This week we celebrate the 95th birthday of one of the city's most beloved and respected chefs, Leah Chase. It is fitting that someone so identified with New Orleans was born on one of the city's special days, Twelfth Night. Born Jan. 6, 1923, young Leah Lange was raised in Madisonville, then returned to her hometown of New Orleans to attend high school at St. Mary's Academy. Her early career included waiting tables in French Quarter restaurants, where she developed a love for food and hospitality. In 1946, she married musician Edgar "Dooky" Chase II, whose family opened Dooky Chase's Restaurant on Orleans Avenue in 1941. When Leah got into the kitchen, she upgraded the place from a tavern that sold po-boys and lottery tickets to a restaurant that served Creole cuisine to African-American customers in the days of segregation. The restaurant became a landmark in the civil rights era, hosting meetings of local and national activists. Chase has served two U.S. presidents at her world-famous eatery: George W. Bush and Barack Obama. Both visited the restaurant, which was rebuilt by her staff, fellow chefs and volunteers after being destroyed when the levees failed following Hurricane Katrina.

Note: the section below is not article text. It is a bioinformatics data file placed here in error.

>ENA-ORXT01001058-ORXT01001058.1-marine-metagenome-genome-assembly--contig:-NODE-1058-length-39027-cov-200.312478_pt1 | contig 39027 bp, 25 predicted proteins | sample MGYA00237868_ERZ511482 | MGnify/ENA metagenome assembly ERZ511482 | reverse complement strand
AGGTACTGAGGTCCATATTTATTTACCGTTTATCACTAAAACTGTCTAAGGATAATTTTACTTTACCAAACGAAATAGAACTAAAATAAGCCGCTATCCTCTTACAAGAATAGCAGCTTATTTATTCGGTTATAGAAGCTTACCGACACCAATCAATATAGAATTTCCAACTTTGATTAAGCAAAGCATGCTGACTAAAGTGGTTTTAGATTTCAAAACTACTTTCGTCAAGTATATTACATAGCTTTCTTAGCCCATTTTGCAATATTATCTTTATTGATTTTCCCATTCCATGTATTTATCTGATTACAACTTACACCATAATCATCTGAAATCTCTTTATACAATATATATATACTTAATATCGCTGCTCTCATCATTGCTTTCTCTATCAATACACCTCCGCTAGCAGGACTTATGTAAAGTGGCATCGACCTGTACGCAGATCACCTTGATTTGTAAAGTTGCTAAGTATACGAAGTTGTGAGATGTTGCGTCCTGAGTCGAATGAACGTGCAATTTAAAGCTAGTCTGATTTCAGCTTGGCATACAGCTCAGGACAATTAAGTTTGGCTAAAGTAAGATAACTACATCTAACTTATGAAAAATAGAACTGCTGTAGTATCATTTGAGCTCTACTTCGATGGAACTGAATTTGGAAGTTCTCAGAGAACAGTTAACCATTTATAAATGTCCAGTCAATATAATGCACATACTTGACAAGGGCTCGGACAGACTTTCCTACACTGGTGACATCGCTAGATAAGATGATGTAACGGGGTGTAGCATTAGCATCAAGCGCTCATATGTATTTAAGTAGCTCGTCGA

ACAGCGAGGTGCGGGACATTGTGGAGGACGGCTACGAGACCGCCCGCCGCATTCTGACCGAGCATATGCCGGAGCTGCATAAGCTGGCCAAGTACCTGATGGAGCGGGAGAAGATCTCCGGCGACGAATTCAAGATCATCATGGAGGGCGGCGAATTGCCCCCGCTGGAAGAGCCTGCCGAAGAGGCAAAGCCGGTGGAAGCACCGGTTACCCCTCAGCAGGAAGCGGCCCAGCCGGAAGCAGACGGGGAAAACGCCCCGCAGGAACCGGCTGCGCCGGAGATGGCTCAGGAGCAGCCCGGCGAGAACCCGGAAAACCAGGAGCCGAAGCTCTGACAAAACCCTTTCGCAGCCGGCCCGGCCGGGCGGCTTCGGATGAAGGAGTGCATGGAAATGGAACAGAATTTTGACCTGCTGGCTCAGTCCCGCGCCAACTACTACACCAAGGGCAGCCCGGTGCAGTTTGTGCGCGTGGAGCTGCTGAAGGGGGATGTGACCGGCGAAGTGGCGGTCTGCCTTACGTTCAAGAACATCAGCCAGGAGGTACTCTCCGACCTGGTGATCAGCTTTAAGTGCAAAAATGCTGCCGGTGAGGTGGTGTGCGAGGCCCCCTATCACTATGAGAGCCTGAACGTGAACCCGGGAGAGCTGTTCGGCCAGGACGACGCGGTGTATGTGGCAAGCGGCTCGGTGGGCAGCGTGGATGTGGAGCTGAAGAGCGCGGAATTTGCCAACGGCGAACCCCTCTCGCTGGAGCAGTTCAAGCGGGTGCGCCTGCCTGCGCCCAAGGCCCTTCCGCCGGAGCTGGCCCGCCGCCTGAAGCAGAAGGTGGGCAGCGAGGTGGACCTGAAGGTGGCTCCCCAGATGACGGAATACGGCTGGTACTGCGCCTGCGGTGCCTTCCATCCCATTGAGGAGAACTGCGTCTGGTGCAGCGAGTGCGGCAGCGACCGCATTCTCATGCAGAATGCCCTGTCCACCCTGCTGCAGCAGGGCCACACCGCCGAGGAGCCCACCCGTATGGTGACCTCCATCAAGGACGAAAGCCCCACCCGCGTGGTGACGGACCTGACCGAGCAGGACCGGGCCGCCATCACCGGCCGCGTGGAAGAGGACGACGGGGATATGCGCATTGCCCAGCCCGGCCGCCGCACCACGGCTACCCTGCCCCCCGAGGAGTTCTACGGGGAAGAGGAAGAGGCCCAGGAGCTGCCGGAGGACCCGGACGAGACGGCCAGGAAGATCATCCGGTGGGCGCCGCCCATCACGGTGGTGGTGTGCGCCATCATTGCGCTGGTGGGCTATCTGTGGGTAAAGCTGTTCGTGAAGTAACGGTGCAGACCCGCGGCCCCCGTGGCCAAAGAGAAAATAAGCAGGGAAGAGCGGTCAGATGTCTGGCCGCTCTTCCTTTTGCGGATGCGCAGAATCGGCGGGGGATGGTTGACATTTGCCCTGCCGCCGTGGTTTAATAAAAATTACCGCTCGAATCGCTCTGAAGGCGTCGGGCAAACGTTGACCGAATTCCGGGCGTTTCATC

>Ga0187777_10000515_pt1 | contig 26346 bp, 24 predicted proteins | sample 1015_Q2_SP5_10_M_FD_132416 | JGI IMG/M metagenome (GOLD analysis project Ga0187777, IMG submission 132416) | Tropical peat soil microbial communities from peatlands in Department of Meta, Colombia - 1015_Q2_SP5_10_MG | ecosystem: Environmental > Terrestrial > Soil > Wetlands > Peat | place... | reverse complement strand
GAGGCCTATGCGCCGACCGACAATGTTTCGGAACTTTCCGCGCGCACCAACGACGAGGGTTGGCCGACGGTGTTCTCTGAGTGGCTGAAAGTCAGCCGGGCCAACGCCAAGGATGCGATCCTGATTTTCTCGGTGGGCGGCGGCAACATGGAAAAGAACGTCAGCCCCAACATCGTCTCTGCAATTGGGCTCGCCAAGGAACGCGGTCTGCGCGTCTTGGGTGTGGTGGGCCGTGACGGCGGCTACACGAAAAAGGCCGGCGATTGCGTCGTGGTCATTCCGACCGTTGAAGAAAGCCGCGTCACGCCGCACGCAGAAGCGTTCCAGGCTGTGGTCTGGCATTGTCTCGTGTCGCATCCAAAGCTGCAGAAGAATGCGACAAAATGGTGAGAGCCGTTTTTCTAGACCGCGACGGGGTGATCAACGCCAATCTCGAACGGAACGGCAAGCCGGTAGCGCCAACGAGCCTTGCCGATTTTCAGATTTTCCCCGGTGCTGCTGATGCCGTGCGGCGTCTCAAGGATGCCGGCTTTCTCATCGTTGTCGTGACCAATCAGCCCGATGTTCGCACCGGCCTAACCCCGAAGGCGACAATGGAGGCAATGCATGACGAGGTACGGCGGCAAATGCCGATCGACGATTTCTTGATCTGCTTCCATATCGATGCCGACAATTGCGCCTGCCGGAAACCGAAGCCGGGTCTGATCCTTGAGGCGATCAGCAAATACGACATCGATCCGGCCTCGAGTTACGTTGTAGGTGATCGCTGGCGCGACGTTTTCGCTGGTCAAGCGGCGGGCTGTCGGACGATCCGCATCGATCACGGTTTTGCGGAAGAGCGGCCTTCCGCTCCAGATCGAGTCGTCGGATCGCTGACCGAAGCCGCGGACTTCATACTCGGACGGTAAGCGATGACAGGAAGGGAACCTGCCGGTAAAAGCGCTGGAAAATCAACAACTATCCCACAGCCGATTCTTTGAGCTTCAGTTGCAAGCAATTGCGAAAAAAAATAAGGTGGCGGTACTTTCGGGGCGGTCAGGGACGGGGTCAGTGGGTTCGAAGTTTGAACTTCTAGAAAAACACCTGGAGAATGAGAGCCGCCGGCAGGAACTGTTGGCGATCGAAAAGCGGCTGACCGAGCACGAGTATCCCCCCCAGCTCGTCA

Among many honors, she was named Gambit's New Orleanian of the Year in 2015, and in 2016 she earned a Lifetime Achieve- ment Award from the James Beard Foundation.